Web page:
The Athens Review
The Brookshire's grocery store in Chandler will look a lot different in less than a year after the city council approved expansion plans.
Brookshire's Project Architect Keith Lybrand spoke to the city council during its regularly-scheduled meeting Tuesday, before a unanimous decision was made to move forward with the project.
Council approved the final plat for two lots on 6.091 acres located north of State Highway 31. The two lots needed to be created to expand the existing grocery store, and will construct a new gas station.
A .433-acre tract of land located along Kidd Drive is being acquired by Brookshire's to be used as part of this development. It will be platted as part of lot one in the proposed plan. Lot two is the gas station.
Brookshire's is planning to donate .345 acres of land to use as the right-of-way for the extension of Saw Mill Road. The proposed road will result in 60 feet of right-of-way, as called for in the adopted master thoroughfare plan.
While the plat was submitted without much discussion, council spoke with Lybrand on several items regarding the final site plan for the store.
Once discussions were complete, council approved the site plan as presented, contingent on the access drive on Kidd Drive to not be opened until the final inspection on the remodel is complete.
Located at 703 State Highway 31 East, the existing 29,990 square-foot grocery store is projected to receive a massive make-over, similar to what was done in Athens and Flint.
A 10,315 square foot expansion was approved, which will result in a 40,305 square-foot store.
With the added lot on Kidd Drive, 233 parking spaces are proposed. That is 135 more than the store offers today.
The Chandler Planning and Zoning Commission made several recommendations during its meeting on the site last week.
Those recommendations included: building facade materials be approved as submitted allowing deviations from the required architectural standards for masonry coverage; a landscape plan be approved as submitted with the addition of six crepe myrtles on the frontage of State Highway 31 approximately spaced on 60-foot centers; sidewalks be shown on the east side of Saw Mill Road and on the north side of State Highway 31, if permitted by the Texas Department of Transportation and feasible, based on site engineering.
Other planning and zoning recommendations included that gas kiosk and canopy plans be submitted for review and the Kidd Drive contingency.
Council agreed the building materials were satisfactory and an improvement on the current location's design. The gas kiosk was also approved as presented.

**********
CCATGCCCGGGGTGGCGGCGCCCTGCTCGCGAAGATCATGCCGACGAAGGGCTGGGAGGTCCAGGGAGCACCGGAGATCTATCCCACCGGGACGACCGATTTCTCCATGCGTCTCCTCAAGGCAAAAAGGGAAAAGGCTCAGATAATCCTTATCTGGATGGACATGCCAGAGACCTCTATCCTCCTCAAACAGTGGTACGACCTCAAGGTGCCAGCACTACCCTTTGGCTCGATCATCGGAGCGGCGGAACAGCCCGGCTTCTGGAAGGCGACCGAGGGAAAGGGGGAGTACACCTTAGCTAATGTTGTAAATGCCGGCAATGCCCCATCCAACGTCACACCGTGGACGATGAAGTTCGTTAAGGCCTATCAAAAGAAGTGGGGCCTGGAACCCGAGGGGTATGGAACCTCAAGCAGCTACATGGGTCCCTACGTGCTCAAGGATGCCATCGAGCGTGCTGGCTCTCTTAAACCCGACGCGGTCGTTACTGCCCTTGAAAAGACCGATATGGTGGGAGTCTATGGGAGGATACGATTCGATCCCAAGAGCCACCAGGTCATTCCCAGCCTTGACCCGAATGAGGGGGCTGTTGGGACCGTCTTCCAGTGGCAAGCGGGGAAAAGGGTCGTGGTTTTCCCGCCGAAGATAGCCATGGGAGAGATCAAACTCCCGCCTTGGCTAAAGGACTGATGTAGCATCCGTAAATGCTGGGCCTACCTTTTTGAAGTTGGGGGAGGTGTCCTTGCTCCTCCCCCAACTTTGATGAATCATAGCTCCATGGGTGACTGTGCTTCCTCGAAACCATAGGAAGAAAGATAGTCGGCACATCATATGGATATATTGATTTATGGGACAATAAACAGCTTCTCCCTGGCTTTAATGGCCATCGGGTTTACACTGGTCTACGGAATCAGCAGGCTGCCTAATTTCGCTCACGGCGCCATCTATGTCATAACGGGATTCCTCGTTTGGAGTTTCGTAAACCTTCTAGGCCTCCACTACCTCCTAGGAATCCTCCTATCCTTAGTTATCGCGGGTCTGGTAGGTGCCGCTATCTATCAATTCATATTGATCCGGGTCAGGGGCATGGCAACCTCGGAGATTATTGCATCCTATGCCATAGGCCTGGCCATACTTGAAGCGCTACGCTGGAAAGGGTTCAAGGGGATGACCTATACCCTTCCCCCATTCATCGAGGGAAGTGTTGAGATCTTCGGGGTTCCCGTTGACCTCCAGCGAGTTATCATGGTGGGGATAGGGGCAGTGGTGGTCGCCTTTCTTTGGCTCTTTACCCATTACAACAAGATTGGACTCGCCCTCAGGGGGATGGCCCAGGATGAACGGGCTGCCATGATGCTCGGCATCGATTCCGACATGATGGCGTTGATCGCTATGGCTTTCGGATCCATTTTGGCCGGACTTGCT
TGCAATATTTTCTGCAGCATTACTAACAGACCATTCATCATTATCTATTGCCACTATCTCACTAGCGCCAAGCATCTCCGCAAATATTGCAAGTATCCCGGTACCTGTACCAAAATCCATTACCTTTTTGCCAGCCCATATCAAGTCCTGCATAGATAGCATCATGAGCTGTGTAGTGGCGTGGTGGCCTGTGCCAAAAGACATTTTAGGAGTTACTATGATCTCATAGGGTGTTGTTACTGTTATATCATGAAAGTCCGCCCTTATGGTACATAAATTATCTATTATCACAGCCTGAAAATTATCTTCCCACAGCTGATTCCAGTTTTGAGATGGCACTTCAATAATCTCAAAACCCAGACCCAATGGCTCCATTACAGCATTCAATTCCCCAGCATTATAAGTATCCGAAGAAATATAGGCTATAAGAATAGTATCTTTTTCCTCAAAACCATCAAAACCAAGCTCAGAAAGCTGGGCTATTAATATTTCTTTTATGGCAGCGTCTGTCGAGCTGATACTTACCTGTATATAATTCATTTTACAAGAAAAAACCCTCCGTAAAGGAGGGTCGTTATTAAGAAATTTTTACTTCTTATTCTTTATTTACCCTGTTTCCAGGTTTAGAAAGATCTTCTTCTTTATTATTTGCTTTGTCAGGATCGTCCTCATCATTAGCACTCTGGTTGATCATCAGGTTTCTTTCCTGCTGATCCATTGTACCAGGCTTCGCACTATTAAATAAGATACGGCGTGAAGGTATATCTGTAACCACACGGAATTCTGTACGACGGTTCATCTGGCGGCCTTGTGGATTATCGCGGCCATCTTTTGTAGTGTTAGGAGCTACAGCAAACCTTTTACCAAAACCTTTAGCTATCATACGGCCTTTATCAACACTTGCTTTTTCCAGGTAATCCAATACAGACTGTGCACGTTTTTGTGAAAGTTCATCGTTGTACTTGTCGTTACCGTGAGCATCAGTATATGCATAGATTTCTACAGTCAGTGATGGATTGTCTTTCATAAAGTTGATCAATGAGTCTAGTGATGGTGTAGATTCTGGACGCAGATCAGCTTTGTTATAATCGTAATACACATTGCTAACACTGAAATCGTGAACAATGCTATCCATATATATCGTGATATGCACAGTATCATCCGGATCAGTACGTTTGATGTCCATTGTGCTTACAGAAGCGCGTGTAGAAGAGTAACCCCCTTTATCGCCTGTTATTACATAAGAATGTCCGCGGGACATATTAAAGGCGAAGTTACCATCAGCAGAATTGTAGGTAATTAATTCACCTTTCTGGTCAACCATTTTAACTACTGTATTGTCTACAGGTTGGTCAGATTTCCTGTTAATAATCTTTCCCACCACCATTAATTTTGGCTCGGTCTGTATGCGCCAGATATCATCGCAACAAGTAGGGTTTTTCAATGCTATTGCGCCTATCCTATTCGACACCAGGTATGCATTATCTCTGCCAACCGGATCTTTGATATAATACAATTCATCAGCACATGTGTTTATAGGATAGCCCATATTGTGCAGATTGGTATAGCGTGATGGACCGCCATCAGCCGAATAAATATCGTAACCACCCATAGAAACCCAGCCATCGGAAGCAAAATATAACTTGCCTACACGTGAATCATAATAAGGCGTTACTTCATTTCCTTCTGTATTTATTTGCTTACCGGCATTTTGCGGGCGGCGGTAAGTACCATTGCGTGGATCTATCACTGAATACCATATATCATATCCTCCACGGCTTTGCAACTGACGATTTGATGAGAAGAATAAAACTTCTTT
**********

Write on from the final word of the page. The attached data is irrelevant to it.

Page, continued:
Brookshire's added crepe myrtles to the site plan that council approved while sidewalks were found not to be feasible by Lybrand.
“In our opinion, the sidewalk along Highway 31 in not feasible for two reasons,” Lybrand said. “Number one, we have done some preliminary investigation into it, as far as grades or slopes of the sidewalks are concerned.”
Lybrand said ADA standards require the slopes have no more than a maximum of a 5-percent grade along the running slope and 2-percent on the cross.
“When you get toward the east end of the project, we are over five percent,” he said. “We would have to build retaining walls to cope with that. When we come across our existing drive, the cross slope is 6-percent, and we would have to tear the whole drive out and replace it.”
Lybrand's second feasibility issue was the numerous utility lines on the property where the proposed sidewalk would be located.
“In our opinion, there are a lot of conflicts that would prohibit this being a common-sense approach to installing a walk that currently would be one of the only walks in town on 31.”
Council members felt a sidewalk down 31 would be nice, but questioned the purpose, if it did not have other walkways to connect to in the city.
“Brookshire's has got deep pockets. They could do this. But some of this smaller businesses that are going in, and would have to bear that kind of expense might not be able to afford it,” Councilman Gene Giger said. “I am a sidewalk person. I have pushed real hard to get them in the subdivisions, and I will continue to do that. But, I am concerned what it might do to a smaller business, and I don't think we can require them on one without all.”
Brookshire's Vice President of Real Estate John Broderhausen said the company would like to start the project in February. With a project of this size, Broderhausen said it could take nine months to complete.